Raising Cain: Deon Cain working on his game, working on life


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Cain is always willing to put in the extra work
Cain is always willing to put in the extra work

CLEMSON – Practice had just finished, and most of Clemson’s players laughed and joked as they made the short walk from the practice fields to the new football operations center, ready to grab a quick shower and leave the world of football behind. Not Deon Cain.

Cain grabbed fellow receivers Ray-Ray McCloud, Diondre Overton, Cornell Powell and Trevion Thompson and headed inside the indoor practice facility, where he enlisted a group of student managers to run the football JUGS machine.

The group caught pass after pass – one-handed, two-handed, facing forwards, facing backwards, back shoulder. There was a bit of good-natured ribbing and the group was having fun competing against each other, but Cain took the work serious.

He’s ready to lead. He’s ready to be the star he knows he can be. And while he wants to be a better player, he’s also older, wiser and more mature and says his goal is to be a better person than he was the day before.

Cain easily ticks off the parts of his game he wants to improve, but acknowledges his growth as a person in the same breath.

“I want to become a more efficient route runner and work on finishing my plays Just the little things, technique coming off the ball and being physical at the point of attack,” Cain told TigerNet. “I always find something I need to improve on when I watch film. Every day I am not 100 percent and I am not trying to be 100 percent. I just want to be a better person than I was yesterday.”

Cain caught 38 passes for 724 yards and nine touchdowns last season, averaging a whopping 19.05 yards per catch. It was a slight uptick from his freshman season when he caught 34 passes for 582 yards and seven scores. Cain’s value as a deep threat sticks out on the stat page – he caught half the number of passes as Artavis Scott (38 to 76), but had 110 more receiving yards (724 to 614). He was sixth on the team in receptions, but finished just 12 yards behind Jordan Leggett (736 to 724) in receiving yards, good for third on the team.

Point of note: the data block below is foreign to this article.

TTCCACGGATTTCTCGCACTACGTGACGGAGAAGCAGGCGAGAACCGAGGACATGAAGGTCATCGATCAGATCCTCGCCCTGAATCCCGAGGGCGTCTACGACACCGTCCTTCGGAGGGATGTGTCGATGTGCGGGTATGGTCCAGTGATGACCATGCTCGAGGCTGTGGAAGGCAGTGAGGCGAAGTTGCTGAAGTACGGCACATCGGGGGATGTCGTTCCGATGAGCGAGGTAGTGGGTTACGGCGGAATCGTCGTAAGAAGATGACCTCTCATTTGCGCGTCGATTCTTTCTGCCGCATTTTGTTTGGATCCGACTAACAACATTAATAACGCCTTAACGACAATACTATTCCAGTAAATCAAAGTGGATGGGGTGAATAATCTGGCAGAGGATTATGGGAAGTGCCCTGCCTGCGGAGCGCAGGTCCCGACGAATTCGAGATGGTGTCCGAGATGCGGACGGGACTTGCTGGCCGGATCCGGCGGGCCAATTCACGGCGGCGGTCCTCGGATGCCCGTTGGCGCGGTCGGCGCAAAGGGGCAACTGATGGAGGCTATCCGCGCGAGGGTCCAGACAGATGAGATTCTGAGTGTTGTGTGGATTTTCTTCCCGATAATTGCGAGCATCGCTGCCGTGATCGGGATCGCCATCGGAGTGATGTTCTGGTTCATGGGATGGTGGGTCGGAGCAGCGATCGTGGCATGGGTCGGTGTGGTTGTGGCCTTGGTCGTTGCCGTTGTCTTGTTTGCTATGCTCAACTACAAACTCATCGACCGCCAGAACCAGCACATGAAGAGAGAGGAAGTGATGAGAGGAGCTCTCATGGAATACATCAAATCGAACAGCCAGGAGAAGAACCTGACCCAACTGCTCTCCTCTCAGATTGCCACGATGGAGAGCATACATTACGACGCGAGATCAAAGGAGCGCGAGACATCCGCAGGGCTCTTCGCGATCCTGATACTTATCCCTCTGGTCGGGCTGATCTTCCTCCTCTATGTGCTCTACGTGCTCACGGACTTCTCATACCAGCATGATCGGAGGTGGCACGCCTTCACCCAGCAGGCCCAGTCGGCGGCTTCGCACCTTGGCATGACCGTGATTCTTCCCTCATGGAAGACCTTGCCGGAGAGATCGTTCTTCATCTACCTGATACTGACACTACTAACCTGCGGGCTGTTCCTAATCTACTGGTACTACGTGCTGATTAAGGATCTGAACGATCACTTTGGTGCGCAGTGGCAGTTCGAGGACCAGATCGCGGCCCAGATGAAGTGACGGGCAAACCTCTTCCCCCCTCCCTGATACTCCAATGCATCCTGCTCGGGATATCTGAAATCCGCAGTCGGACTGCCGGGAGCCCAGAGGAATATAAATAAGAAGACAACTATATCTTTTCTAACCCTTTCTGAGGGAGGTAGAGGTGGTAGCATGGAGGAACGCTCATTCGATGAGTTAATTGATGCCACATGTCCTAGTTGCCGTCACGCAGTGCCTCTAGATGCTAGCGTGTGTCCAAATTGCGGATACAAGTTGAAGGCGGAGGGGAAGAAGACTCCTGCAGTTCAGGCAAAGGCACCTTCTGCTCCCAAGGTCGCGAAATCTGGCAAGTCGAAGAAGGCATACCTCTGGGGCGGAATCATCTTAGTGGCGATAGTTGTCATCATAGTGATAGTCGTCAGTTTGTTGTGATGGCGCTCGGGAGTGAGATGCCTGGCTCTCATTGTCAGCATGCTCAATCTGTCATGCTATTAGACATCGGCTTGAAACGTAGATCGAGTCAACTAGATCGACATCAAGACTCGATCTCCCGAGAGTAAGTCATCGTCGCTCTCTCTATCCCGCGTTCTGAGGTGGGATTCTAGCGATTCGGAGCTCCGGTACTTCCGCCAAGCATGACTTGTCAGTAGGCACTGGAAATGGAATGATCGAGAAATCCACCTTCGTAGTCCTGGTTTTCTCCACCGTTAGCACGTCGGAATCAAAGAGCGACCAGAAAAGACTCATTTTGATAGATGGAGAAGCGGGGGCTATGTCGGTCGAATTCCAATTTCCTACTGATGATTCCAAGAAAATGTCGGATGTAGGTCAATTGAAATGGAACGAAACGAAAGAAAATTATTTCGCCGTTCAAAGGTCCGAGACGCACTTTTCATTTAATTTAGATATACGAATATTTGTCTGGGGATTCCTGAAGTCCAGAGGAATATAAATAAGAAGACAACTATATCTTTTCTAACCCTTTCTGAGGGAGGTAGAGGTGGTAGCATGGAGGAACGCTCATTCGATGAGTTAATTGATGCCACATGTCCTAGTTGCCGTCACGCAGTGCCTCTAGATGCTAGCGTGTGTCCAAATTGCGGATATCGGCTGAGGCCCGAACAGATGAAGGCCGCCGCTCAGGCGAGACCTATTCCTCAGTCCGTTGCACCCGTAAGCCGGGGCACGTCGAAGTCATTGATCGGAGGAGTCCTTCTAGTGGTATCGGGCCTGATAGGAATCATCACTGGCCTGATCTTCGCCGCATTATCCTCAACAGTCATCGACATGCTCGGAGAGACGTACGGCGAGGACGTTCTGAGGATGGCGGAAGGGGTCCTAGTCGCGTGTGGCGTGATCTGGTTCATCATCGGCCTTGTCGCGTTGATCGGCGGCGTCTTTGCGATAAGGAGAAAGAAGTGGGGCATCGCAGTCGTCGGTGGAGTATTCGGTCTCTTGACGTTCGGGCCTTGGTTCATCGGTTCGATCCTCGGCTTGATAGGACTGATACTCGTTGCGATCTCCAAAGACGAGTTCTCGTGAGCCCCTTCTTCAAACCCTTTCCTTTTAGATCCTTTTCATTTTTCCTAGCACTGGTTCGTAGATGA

Cain’s talent has never been in question. He’s always had the talent to be a star at this level and the next. The question his freshman season centered on whether he could stay out of Dabo Swinney’s doghouse long enough to contribute. His missteps during his freshman season are well-documented, but Cain doesn’t dwell on the past, and he doesn’t want to talk about it.

He’s looking ahead, not back.

“I do think about how far I’ve come from time to time, but I really just want to keep looking forward.,” he said. “Let the past be the past and make it up in the future.”

Cain will likely take over the “9-man” receiving spot that belonged to Mike Williams last season. Before Williams, it belonged to players like Sammy Watkins, Nuk Hopkins and Martavis Bryant. But Cain is cross-training at all of the positions, and his desire to be the best is why he’s taken on the mantle as a team leader.

It’s why he stays over after practice, catching balls as long as someone is there with him.

But he’s not only challenging himself, he’s challenging his position group.

“Route running, finishing plays and becoming a better practice player are the things I want to work on,” he said. “We want to get better as a group, and we challenge each other, trying to use our bodies in different ways to catch balls. We want to get better as a whole, so as a whole we can look good.”

Cain didn’t like the way the offense finished the first half of spring practice, and he has a goal for when practice starts back Monday. It’s what a team leader does, even though Cain admits several leaders are beginning to emerge.

“It’s mostly just staying focused. I don't feel like we were focused going in, and we have to bring that spark back. We have to stay consistent and focused,” he said. “All of our quarterbacks are stepping up as leaders. Ray-Ray McCloud is stepping up. You have Maverick Morris and Mitch Hyatt. I think everybody is stepping up, because they see we need everybody, not just the first four or five players. We need everybody, even the backups. “

Cain played quarterback in high school, and he’s putting those leadership skills to good use now. And yes, he’s a better player, but he wants everyone to know he’s working on more than just his game.

He’s working on life.

“Just being a quarterback from my previous experience and having that leadership role is something that I was used to,” Cain said. “And it's something that I wanted to show my team that I am. I just know with me being out there and showing my skill, leading them makes me a better person.”


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